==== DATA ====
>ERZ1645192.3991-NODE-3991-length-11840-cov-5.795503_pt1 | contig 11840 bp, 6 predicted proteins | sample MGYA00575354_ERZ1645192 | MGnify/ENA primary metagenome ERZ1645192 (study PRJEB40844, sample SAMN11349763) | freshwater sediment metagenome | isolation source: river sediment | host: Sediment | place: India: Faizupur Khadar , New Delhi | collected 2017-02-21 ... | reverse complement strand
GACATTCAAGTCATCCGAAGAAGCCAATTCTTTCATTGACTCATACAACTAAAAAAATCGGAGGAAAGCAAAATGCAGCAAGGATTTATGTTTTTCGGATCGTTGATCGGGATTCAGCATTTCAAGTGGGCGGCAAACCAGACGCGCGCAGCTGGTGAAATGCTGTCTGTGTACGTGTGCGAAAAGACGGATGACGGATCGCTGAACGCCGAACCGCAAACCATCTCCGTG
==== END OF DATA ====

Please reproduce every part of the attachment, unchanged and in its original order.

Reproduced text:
>ERZ1645192.3991-NODE-3991-length-11840-cov-5.795503_pt1 | contig 11840 bp, 6 predicted proteins | sample MGYA00575354_ERZ1645192 | MGnify/ENA primary metagenome ERZ1645192 (study PRJEB40844, sample SAMN11349763) | freshwater sediment metagenome | isolation source: river sediment | host: Sediment | place: India: Faizupur Khadar , New Delhi | collected 2017-02-21 ... | reverse complement strand
GACATTCAAGTCATCCGAAGAAGCCAATTCTTTCATTGACTCATACAACTAAAAAAATCGGAGGAAAGCAAAATGCAGCAAGGATTTATGTTTTTCGGATCGTTGATCGGGATTCAGCATTTCAAGTGGGCGGCAAACCAGACGCGCGCAGCTGGTGAAATGCTGTCTGTGTACGTGTGCGAAAAGACGGATGACGGATCGCTGAACGCCGAACCGCAAACCATCTCCGTG